Per- and Polyfluoroalkyl Substances (PFAS), also referred to as “forever chemicals,” are a broad class of man-made chemicals that have been used in countless products and manufacturing processes for the past 70 years. The same qualities that give PFAS a high utility for industrial and commercial applications (surfactant, heat resistant) also cause PFAS to be persistent in soil and water and, in some cases, to be toxic to humans.
In 2023 EPA intends to issue the first of a number of PFAS regulations that will affect numerous industries. These regulations include finalizing a rule to designate certain PFAS as “hazardous substances” under the Comprehensive Environmental Response, Compensation, and Liability Act (CERCLA aka Superfund); setting Safe Drinking Water Act standards for certain PFAS; setting PFAS limits in Clean Water Act National Pollutant Discharge Elimination System permits; and proposing a rule to regulate PFAS air emissions under the Clean Air Act.
Moreover, a number of states are stepping in and developing their own PFAS regulations and passing laws banning PFAS in consumer goods.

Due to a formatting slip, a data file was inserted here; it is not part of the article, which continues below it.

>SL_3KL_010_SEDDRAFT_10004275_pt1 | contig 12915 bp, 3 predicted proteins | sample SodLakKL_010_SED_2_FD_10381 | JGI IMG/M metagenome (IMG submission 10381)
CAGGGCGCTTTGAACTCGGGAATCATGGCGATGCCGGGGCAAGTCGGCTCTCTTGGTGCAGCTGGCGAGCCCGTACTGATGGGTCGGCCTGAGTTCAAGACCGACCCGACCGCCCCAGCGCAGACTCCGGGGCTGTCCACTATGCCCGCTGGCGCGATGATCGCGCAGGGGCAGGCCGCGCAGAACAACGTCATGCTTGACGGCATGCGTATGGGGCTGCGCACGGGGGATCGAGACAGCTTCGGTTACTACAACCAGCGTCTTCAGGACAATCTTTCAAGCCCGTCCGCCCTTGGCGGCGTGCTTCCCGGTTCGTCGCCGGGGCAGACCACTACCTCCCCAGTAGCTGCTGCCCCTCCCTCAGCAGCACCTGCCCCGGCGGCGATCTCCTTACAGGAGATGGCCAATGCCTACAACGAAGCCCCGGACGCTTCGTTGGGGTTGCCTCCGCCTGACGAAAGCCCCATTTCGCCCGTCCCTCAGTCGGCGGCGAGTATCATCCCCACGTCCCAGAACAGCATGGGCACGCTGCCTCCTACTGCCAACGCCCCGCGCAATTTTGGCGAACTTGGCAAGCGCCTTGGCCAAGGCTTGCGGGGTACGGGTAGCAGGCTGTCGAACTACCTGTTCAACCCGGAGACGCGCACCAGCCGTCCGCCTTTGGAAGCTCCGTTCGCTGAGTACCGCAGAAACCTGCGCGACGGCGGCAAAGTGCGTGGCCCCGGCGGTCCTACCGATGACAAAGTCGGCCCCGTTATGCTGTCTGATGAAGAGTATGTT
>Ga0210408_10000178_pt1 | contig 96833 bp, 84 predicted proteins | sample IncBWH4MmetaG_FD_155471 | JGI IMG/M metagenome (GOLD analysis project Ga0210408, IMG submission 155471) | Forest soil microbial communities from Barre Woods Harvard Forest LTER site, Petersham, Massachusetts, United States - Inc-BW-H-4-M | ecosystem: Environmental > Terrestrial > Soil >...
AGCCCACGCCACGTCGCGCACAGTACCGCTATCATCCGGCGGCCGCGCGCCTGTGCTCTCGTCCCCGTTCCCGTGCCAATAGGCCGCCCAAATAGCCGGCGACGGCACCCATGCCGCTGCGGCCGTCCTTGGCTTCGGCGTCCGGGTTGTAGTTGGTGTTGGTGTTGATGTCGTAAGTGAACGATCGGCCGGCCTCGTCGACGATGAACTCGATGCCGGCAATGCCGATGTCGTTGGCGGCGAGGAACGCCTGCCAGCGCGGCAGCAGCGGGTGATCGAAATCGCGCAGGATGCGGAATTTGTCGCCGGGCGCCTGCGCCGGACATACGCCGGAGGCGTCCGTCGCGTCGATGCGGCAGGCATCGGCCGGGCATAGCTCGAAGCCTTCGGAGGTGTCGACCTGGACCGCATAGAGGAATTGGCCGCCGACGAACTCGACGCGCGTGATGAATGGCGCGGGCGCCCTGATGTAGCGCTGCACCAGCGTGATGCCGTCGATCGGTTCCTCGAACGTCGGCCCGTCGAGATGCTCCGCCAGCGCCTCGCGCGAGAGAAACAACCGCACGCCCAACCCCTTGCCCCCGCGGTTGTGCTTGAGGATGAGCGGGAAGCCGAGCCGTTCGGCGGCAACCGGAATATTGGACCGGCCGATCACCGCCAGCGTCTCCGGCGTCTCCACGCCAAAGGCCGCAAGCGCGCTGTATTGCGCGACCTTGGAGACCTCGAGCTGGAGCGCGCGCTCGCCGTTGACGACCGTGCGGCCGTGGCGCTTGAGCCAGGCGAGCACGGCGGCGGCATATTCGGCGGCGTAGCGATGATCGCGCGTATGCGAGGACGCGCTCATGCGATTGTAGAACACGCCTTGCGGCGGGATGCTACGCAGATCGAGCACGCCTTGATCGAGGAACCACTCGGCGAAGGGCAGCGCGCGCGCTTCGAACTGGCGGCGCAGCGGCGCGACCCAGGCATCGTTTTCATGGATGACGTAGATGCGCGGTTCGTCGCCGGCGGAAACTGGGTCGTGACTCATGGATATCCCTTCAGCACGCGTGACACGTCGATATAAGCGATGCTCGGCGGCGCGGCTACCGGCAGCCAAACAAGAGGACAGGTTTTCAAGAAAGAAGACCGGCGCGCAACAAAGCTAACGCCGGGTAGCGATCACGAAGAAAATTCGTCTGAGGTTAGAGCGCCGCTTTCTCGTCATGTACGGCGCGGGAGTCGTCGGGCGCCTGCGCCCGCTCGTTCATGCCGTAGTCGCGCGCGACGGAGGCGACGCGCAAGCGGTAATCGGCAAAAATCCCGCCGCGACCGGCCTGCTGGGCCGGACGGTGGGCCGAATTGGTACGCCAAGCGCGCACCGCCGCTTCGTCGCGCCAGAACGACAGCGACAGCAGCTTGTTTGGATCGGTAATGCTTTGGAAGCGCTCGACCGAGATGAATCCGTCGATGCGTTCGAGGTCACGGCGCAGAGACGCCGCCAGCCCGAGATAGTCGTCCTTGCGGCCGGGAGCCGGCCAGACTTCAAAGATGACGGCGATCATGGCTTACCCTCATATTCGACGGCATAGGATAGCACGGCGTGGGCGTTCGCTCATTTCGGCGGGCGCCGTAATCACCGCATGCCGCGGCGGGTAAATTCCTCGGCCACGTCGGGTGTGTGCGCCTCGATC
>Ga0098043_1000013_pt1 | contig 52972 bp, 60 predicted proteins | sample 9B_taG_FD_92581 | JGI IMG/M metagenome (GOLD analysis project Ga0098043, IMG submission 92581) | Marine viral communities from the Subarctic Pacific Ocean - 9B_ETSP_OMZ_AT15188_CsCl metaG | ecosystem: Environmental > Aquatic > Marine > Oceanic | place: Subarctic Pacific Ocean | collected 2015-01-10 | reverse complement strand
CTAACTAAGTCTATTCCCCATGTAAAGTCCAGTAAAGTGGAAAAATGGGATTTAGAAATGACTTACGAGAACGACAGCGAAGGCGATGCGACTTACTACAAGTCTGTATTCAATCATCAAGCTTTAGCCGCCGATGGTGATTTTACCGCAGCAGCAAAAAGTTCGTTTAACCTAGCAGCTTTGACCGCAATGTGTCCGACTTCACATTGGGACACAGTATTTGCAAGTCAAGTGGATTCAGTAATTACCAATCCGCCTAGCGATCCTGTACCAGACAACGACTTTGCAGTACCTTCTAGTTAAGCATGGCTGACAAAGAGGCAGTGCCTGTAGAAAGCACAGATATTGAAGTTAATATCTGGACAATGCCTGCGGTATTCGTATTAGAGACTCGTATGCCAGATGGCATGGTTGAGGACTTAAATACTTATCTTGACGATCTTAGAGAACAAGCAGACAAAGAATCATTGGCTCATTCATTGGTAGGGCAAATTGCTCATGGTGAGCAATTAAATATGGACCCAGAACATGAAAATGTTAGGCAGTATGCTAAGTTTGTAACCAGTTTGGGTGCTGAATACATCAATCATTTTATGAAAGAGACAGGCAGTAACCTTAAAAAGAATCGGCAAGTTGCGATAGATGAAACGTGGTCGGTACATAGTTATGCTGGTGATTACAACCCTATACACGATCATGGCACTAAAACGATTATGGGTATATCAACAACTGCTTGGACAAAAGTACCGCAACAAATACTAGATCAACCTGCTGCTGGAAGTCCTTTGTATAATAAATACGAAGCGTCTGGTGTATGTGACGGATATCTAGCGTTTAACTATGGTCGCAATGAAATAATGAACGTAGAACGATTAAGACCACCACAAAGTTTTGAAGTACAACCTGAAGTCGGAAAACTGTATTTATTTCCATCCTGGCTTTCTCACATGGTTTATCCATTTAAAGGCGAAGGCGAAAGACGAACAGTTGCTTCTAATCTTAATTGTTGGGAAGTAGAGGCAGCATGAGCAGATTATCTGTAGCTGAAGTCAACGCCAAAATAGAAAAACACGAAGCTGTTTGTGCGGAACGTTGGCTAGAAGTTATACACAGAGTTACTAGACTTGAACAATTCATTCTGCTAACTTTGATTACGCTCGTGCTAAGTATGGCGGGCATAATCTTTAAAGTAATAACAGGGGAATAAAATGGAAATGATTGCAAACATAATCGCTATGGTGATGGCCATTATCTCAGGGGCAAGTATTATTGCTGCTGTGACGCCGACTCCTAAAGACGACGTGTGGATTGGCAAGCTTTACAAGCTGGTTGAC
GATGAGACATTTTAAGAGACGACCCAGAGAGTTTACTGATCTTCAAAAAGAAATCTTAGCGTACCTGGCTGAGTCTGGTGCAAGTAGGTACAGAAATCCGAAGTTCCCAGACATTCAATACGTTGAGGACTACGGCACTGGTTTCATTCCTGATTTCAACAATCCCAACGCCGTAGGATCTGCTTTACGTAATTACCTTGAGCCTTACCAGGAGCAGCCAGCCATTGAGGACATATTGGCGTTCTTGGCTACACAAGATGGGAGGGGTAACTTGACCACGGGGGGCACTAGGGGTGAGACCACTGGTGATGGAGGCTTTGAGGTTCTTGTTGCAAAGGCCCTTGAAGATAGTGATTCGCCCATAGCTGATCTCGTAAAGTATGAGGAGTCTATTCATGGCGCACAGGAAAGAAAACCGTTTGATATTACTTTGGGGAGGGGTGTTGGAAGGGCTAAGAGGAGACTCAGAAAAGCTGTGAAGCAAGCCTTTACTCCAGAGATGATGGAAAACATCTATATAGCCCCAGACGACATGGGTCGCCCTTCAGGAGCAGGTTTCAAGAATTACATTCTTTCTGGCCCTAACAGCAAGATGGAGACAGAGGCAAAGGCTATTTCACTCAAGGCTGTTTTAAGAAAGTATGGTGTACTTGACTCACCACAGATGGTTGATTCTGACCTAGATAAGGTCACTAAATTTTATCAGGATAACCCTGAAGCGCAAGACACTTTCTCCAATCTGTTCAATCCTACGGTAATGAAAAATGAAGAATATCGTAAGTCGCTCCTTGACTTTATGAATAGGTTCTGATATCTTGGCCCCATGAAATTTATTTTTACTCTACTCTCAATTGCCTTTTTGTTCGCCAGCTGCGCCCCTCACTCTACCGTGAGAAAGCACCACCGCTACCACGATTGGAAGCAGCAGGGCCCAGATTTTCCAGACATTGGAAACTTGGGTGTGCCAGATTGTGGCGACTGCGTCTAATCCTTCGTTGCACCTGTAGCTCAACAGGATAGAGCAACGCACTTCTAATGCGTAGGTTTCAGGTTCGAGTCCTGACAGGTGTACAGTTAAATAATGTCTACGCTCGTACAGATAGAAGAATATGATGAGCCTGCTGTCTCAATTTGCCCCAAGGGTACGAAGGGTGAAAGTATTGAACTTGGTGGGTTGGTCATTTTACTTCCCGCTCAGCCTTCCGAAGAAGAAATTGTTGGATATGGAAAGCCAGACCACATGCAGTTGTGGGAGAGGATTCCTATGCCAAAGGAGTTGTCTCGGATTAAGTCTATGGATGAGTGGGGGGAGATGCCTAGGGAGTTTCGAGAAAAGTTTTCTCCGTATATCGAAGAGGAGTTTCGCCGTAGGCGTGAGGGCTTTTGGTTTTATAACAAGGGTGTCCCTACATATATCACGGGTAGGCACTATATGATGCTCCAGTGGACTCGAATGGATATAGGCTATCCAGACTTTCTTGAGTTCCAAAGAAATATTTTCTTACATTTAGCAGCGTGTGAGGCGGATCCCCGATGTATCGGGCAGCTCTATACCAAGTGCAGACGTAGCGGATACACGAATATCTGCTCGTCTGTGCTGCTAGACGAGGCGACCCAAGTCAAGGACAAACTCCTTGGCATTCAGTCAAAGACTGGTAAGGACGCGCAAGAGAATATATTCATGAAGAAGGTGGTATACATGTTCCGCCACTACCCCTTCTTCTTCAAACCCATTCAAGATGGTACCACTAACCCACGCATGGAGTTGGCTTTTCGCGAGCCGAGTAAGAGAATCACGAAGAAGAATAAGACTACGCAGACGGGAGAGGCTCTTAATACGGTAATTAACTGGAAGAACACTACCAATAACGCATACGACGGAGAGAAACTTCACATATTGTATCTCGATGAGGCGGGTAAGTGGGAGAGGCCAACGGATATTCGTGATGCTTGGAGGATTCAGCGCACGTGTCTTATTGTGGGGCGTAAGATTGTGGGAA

Considering the growing regulatory risks associated with PFAS, now is the time to consider PFAS as a component of environmental due diligence in real property transactions. EPA is sending a strong signal on this front as well.
On Dec. 15, 2022, EPA took final action to amend its “All Appropriate Inquiry Rule” (AAI Rule) to allow the use of the updated American Society for Testing and Materials (ASTM) standard E1527-21. ASTM standards are the environmental due diligence measures that prospective purchasers of real property can perform to satisfy the AAI Rule and avoid or otherwise minimize their liability as a Potentially Responsible Party (PRP) under CERCLA.
Under the updated ASTM standard, to satisfy the AAI Rule a party performing a Phase I Environmental Site Assessment now has the option of including “emerging contaminants” such as PFAS in its assessment. However, once EPA finalizes its rule designating certain PFAS as “hazardous substances” under CERCLA (expected summer 2023) those PFAS will become recognized environmental conditions (RECs) which must be analyzed to satisfy the AAI Rule and minimize CERCLA liability.
Thus those involved in the buying and selling of real estate, including lenders, should consider evaluating PFAS as part of their environmental due diligence to minimize potential regulatory liabilities.
* This article first appeared in The Journal Record on January 25, 2023, and is reproduced with permission from the publisher.